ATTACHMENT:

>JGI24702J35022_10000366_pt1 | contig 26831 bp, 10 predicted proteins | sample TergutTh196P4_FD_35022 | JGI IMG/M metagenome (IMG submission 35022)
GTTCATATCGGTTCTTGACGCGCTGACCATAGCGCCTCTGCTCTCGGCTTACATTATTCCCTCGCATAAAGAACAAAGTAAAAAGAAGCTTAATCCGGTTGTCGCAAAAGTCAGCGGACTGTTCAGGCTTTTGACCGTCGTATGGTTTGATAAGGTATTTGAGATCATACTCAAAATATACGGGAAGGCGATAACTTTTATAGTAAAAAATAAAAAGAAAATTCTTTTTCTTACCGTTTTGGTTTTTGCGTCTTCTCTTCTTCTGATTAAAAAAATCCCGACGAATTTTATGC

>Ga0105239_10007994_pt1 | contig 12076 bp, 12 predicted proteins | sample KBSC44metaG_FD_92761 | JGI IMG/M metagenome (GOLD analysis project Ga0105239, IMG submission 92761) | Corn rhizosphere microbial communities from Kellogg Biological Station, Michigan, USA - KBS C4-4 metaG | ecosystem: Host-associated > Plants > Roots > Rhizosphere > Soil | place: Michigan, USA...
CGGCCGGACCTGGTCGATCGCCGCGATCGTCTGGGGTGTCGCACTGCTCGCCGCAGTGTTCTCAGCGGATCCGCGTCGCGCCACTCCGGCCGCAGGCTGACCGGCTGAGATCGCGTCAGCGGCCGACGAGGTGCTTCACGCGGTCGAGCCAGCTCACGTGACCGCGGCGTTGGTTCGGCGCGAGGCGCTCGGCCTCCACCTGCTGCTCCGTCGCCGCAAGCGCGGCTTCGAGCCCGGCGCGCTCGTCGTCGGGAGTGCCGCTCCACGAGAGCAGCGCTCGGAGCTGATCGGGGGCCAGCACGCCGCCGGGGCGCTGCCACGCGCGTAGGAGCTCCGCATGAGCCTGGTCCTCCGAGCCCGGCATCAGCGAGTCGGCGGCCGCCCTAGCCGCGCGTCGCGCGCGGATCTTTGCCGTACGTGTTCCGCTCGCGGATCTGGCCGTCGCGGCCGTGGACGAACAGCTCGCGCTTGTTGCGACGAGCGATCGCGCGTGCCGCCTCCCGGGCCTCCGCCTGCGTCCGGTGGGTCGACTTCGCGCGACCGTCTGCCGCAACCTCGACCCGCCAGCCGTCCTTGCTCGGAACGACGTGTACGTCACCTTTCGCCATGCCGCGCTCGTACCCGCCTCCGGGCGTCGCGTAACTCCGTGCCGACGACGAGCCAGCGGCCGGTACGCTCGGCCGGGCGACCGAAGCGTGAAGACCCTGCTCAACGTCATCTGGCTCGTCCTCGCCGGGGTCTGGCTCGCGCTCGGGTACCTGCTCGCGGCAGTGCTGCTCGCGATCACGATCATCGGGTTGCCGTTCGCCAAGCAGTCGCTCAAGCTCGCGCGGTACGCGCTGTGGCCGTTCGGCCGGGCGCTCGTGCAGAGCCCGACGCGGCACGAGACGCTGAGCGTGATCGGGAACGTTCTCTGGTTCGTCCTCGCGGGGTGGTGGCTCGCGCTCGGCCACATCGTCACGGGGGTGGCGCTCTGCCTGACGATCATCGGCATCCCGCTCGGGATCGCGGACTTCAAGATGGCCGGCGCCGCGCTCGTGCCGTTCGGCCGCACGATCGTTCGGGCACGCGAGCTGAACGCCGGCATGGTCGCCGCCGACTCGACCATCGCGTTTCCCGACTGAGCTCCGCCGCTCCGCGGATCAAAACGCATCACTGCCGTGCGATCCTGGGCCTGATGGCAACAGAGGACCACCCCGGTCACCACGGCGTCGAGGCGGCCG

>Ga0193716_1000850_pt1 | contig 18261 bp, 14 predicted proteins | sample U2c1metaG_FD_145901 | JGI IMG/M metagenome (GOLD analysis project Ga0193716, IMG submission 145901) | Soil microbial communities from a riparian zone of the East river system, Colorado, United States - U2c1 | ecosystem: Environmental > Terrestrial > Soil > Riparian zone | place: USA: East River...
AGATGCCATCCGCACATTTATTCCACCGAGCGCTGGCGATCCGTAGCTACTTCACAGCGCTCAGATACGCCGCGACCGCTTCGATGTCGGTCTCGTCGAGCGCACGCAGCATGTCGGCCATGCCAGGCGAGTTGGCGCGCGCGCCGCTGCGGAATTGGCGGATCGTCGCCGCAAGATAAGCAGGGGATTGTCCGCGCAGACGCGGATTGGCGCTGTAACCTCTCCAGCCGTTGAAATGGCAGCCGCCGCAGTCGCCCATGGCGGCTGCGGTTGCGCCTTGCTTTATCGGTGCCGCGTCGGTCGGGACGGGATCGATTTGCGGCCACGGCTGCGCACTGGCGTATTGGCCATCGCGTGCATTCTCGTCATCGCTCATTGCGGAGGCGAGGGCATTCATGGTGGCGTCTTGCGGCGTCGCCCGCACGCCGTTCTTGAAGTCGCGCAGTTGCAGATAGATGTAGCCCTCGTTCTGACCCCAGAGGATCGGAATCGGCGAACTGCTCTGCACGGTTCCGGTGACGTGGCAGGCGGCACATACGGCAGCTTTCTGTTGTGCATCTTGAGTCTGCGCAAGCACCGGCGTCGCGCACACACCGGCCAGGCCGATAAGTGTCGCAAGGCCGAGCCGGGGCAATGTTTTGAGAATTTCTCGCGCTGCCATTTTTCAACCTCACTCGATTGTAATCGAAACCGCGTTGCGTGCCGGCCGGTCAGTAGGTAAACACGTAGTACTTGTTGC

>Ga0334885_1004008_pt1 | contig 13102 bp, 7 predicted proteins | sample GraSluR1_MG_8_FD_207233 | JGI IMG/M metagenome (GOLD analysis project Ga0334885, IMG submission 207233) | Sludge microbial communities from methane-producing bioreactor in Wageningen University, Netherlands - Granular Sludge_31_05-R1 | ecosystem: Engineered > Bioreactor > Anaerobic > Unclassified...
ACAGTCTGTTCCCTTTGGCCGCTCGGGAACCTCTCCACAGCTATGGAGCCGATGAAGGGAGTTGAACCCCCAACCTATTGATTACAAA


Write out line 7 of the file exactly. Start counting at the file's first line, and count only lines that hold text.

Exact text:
>Ga0334885_1004008_pt1 | contig 13102 bp, 7 predicted proteins | sample GraSluR1_MG_8_FD_207233 | JGI IMG/M metagenome (GOLD analysis project Ga0334885, IMG submission 207233) | Sludge microbial communities from methane-producing bioreactor in Wageningen University, Netherlands - Granular Sludge_31_05-R1 | ecosystem: Engineered > Bioreactor > Anaerobic > Unclassified...